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From: Barend Gehrels (barend_at_[hidden])
Date: 2008-03-27 15:48:42

> > The distance of two integers may result in a floating point value.
> > Therefore distance returns a double. Internally, you will see, often,
> > the same numeric types or better is used as you describe. See
> > select_type_traits and large_type_traits.
> I couldn't find one for the instance of distance, perhaps I wasn't looking properly,
> in any case the simplest definition in my opinion could be:
> template<typename point_type>
> point_trait<point_type>::value_type distance(const point_type& p1, const point_type& p2);
See also the discussions on the other thread about distance and
"distance_result". It turns out to be very useful to have a variant
which is squared, in some cases, for fast comparisons. But not all
point-types need that.
Besides that the library as is in preview can compare two types.
But all this, indeed, is not "the simplest definition".

> btw will there be support for base value inputs?
> template<typename T>
> T distance(const T& x1,const T& y1, const T& y2,const T& x2);
Good idea.
> > Points of different types can be handled.
> > If you use a derived class, you have to provide an appropriate traits
> > class. It is not promoted. At least not in the compilers I use.
> All the compilers I use do it quite easily.
> class my_rational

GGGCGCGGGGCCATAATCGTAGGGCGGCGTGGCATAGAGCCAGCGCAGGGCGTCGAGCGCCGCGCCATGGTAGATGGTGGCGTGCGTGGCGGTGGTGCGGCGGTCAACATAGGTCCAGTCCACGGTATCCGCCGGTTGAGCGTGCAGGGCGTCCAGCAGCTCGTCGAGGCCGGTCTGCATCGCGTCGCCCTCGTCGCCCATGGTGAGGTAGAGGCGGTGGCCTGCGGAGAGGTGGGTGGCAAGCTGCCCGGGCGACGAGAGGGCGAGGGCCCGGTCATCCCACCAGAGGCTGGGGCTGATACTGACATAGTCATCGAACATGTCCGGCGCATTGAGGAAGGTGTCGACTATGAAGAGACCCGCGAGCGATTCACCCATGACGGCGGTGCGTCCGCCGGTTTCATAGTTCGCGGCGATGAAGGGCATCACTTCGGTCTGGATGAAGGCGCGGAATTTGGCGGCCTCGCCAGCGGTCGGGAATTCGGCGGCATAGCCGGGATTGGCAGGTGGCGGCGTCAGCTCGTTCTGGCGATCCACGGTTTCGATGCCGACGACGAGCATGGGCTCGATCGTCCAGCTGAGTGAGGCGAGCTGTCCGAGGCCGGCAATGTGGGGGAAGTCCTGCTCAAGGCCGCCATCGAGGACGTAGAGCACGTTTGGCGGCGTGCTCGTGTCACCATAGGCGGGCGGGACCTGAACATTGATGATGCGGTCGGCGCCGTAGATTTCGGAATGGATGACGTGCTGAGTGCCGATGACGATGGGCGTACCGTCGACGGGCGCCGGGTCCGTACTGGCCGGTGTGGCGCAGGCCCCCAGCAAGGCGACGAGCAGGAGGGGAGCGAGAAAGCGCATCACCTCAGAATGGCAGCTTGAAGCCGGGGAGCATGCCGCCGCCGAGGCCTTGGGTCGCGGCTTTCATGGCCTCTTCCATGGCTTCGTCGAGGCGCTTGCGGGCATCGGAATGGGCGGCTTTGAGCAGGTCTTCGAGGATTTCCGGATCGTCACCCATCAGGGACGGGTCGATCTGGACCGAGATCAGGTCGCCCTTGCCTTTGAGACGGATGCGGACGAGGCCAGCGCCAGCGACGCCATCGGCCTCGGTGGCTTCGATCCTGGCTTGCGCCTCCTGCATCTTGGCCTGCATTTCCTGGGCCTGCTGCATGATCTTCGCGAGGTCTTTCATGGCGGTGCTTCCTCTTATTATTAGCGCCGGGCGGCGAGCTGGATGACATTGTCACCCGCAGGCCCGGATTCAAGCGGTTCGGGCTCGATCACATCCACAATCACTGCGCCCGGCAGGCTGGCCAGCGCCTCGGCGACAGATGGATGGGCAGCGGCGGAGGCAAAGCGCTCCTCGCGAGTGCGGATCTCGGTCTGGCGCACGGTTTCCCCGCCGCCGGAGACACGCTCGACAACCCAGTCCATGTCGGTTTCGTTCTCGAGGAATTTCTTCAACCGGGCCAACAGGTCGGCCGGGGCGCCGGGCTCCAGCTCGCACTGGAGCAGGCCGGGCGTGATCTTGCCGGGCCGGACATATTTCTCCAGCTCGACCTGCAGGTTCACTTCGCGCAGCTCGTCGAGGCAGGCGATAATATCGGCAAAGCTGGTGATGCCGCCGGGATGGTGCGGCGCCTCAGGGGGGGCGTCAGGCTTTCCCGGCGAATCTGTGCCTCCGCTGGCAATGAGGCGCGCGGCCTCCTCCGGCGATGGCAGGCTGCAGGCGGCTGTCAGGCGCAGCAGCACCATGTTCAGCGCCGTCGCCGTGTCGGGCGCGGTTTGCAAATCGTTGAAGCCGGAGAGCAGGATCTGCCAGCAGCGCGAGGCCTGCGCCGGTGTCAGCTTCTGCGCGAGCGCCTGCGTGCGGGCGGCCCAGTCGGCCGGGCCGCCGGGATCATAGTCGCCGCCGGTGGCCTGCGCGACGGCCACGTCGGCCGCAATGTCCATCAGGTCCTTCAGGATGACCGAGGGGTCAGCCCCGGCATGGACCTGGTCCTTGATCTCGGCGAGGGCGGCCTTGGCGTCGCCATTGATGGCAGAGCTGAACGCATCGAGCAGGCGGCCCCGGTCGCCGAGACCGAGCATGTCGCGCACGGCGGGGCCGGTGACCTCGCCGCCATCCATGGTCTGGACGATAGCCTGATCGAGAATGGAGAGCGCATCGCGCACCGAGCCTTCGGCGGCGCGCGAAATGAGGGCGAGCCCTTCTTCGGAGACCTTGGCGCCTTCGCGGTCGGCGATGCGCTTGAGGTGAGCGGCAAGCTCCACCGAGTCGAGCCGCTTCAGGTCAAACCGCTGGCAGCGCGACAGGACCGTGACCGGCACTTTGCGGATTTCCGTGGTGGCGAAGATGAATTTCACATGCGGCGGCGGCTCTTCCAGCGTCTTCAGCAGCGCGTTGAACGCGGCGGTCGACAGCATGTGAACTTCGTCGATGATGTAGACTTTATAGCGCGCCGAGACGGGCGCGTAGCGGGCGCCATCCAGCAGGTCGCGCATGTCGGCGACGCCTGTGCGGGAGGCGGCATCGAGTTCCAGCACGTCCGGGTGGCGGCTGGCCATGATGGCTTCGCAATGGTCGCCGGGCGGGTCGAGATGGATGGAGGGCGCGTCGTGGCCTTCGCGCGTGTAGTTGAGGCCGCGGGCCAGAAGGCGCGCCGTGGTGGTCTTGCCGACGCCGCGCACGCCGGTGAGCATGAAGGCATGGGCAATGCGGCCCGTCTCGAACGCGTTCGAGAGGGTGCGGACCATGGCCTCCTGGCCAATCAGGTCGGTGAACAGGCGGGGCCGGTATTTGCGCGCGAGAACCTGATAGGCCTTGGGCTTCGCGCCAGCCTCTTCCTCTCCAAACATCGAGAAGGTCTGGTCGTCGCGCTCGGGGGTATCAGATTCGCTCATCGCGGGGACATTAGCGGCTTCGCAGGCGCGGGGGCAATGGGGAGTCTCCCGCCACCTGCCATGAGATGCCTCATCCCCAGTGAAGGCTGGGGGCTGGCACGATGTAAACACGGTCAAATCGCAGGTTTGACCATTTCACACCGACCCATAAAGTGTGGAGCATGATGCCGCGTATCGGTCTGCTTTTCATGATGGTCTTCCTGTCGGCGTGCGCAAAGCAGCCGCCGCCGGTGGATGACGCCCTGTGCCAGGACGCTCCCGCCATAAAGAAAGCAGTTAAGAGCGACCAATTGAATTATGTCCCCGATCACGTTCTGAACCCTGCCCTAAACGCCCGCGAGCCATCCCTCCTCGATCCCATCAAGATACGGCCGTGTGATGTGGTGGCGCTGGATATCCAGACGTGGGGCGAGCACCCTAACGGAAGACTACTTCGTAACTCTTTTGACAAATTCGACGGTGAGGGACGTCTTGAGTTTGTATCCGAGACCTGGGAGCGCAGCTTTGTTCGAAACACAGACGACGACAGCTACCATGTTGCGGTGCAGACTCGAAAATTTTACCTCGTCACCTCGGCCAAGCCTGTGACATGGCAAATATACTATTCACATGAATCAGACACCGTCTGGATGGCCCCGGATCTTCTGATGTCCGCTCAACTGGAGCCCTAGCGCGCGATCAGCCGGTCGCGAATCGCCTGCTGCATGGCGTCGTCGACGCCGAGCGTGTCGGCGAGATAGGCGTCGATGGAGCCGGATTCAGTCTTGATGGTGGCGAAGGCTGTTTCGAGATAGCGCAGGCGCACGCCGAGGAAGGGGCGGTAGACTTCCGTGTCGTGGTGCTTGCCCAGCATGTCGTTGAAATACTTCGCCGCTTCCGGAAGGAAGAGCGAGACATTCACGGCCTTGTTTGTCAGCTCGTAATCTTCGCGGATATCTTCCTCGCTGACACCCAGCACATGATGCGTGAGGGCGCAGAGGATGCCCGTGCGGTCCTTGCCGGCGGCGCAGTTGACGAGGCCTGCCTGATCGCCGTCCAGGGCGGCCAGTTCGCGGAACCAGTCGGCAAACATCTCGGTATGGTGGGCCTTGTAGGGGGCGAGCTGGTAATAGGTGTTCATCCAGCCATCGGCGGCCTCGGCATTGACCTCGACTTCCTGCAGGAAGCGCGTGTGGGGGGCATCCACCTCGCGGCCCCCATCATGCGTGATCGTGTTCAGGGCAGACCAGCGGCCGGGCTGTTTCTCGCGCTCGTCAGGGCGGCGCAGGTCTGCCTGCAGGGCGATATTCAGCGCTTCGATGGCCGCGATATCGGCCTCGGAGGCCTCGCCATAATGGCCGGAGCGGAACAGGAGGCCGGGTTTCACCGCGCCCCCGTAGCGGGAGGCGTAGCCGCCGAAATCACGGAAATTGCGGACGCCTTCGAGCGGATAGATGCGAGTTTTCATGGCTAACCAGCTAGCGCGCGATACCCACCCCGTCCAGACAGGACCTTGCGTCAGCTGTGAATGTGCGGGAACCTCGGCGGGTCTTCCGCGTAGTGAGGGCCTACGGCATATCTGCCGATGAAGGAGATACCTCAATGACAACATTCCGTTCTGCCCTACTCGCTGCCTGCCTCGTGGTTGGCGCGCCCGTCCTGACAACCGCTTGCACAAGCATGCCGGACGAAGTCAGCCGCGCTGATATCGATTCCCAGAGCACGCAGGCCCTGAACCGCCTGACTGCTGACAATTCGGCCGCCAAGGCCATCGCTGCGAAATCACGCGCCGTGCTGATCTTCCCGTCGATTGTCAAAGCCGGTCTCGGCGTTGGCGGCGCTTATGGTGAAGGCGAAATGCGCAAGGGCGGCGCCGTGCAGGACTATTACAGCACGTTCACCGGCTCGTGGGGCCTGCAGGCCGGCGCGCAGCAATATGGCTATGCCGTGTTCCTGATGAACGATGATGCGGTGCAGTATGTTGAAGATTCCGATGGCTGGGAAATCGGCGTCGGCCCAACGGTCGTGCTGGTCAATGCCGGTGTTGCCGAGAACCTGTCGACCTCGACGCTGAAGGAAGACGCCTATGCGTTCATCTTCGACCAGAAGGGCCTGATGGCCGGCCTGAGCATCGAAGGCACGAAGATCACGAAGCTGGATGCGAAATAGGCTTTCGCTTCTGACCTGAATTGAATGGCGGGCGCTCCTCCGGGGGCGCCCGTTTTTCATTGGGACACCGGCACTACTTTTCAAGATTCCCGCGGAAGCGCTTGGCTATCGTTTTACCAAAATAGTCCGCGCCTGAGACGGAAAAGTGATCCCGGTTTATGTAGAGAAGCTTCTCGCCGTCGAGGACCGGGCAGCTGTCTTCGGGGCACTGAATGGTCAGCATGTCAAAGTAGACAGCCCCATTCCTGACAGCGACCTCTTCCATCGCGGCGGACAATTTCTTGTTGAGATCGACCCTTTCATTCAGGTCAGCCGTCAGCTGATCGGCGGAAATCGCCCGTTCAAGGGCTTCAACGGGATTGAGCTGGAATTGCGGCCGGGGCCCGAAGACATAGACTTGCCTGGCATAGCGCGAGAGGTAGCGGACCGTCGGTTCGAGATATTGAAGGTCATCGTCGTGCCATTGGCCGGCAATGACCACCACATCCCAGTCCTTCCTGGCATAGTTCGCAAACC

> {
> public:
> my_rational(const int& i);
> my_rational& operator=(const int& i);
> };
> void foo(my_rational value){...}
> {
> int i = 123;
> foo(i);
> }
> as per the example above if I provided a distance strategy/routine
> using my_rational, then I should not need to do anything
> else in order to be able to pass in a series of integers
> into the routine - the result would of course be my_rational
> but the class my also have a few cast operators to convert
> into the various C++ PODs

This is not how I use it in the traits class, but I have to check again
if its promoted there. Thought it was not.

> > Besides that, the library user might choose to specify a strategy.
> Thats great, but consider me a really dumb user, I have 4 values
> I've just read in from a file and i want to compute the euclidian
> distance, I would like to be able to say the following without having
> to worry about strategies or converting my values into point types etc:
> dist = boost::geometry::distance(x1,y1,x2,y2);
The strategy is optional... Dumb users don't have to use them...
But again, offering a calculation of the distance of four coordinates is
a good idea.

> (snip)
> There is so much to this topic, you indeed are very courageous to take
> it on.

Barend Gehrels,
Geodan, Amsterdam

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